3. The Upton Heath Women's Institute. On 12th May1926, the Upton Heath Women's Institute met for the first time in the Chapel schoolroom. From then onwards monthly meetings have been held uninterruptedly, though the venue was changed in January 1929, to the newly opened Village Hall. The membership has steadily increased from 48 in 1926 to 220 in 1936. The latter was fixed as the maximum membership.
Mrs. Crompton 1926 -
Mrs. Beresford-Jones 1933 - 1946
Mrs. T. E. Williams 1947 - 1949
Mrs. Harrop 1950 –
The Institute has taken part in all the various sides of Institute work and has a large variety of interests. It co-operates with the nation-wide movement through the County and National Federation. It possesses an enterprising Produce Guild and a drama group and a choir of very high standing. Exhibitions of handicrafts and (80-) produce are held from time to time. Exchanges of letters and gifts link the Institute with those in New Zealand and Canada. Social events include an annual outing, a birthday party and Christmas festivities. This year the Institute marked its quarter century by having a cloth embroidered for use at meetings. It was made from a handwoven linen sheet over one hundred years old and given by a member.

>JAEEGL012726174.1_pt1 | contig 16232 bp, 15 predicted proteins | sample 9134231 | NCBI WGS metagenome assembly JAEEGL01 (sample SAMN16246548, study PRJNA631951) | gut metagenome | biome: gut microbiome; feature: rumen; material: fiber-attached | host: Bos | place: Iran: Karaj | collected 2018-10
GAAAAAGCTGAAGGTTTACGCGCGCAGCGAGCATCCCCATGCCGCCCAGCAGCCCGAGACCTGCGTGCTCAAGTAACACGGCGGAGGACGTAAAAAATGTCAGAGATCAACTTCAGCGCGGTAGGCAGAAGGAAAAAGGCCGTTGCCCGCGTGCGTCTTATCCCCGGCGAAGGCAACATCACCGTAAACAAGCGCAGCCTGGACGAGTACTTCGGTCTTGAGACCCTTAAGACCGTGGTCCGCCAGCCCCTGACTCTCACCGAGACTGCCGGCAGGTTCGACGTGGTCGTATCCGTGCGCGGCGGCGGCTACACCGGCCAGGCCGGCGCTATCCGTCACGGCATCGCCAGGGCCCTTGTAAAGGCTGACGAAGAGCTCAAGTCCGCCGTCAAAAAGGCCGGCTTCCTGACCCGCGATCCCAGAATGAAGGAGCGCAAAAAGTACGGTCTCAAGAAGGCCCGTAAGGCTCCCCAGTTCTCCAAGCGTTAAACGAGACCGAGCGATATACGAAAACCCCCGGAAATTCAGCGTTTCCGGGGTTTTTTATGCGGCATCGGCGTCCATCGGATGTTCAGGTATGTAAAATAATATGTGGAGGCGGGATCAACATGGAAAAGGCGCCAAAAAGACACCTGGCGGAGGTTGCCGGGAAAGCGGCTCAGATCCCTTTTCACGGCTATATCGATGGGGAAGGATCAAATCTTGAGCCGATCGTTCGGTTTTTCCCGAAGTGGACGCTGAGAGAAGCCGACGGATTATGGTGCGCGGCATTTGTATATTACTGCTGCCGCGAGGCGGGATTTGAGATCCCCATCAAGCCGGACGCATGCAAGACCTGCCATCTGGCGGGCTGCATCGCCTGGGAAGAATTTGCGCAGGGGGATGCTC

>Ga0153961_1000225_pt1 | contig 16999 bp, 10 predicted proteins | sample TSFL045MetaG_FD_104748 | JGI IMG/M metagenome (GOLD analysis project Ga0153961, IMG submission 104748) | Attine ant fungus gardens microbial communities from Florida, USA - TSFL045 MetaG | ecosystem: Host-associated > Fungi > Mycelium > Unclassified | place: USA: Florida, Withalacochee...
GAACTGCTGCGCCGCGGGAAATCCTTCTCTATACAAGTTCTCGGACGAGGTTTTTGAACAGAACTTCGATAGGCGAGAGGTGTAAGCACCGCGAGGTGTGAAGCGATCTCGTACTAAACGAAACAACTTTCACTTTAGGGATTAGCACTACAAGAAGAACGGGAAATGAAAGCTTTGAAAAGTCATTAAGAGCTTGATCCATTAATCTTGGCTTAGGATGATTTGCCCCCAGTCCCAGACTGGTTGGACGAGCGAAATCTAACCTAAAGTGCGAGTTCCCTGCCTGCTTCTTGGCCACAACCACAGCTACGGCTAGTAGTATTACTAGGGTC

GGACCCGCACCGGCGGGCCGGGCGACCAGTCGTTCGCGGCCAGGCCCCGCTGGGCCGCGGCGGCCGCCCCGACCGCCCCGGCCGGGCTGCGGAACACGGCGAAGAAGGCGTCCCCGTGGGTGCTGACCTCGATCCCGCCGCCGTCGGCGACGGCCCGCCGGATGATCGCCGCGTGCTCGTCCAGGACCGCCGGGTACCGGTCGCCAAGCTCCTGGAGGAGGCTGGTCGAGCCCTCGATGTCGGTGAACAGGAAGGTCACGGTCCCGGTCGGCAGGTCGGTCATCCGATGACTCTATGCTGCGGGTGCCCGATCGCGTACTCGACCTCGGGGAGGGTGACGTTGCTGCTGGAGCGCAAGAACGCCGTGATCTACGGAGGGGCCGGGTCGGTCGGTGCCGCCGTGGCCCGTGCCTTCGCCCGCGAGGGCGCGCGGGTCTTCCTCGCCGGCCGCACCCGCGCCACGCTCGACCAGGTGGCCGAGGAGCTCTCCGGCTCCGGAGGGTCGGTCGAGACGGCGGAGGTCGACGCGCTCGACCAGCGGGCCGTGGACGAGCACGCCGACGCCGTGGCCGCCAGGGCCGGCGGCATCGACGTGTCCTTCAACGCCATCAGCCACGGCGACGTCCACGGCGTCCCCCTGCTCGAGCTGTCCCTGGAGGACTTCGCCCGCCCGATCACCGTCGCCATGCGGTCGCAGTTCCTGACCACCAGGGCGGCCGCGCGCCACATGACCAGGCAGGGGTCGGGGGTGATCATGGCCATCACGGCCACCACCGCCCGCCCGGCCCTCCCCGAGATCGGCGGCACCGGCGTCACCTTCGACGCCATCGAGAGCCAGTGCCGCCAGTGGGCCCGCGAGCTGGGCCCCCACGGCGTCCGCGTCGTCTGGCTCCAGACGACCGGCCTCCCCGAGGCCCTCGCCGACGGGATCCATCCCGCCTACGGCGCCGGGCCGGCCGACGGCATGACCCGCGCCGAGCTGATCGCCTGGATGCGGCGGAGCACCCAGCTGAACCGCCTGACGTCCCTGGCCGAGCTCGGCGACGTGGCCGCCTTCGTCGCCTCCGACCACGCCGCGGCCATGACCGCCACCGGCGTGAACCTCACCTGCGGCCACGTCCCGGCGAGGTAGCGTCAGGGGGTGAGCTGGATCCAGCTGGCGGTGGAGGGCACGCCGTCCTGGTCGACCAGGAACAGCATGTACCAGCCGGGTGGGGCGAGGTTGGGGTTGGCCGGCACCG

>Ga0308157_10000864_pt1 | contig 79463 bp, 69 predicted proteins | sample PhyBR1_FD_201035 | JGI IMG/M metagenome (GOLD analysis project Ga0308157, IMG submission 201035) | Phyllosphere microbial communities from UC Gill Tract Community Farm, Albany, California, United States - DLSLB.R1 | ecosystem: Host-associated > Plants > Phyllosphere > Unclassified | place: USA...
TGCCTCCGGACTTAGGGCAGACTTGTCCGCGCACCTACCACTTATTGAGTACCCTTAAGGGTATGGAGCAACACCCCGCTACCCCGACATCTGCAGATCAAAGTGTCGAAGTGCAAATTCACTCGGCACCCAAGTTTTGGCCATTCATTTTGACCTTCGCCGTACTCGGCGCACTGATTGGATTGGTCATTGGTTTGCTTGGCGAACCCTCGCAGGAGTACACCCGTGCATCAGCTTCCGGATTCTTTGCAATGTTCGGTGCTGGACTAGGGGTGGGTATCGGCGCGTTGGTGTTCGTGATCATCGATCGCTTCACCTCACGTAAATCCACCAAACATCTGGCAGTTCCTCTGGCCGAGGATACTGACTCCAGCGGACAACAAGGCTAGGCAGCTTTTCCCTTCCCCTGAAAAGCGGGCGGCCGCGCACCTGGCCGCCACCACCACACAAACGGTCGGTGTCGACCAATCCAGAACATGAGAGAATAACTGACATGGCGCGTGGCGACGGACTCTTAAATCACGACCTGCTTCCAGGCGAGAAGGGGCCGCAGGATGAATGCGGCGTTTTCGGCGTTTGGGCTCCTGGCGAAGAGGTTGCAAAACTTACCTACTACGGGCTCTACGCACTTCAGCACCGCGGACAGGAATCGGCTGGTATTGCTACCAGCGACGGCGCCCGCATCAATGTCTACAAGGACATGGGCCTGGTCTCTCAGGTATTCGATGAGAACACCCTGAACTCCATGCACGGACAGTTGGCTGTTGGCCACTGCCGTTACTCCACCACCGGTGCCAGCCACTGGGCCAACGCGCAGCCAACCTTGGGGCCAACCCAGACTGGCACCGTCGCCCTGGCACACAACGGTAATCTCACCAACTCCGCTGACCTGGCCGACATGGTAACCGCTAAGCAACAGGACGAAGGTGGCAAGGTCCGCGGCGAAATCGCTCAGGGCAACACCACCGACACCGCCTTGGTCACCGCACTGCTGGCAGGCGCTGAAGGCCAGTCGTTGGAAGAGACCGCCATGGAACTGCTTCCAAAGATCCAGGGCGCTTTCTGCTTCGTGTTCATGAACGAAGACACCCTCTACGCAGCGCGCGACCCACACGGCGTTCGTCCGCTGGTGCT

Members give help where needed, as for example at the Children's Clinic, Library and Cheshire Agricultural Shows. One of their first community efforts was to help in the raising of funds for the building of the Village Hall, these taking the form of socials and one particularly successful Gipsy Fair. Later the members undertook the designing and making of the stage curtains for the Hall. To mark the Coronation of King George VI a seat was donated to the village and placed at the junction of Heath Road and Long Lane. The Institute has joined in the scheme for planting flowering trees along Heath Road to mark the Festival of Britain.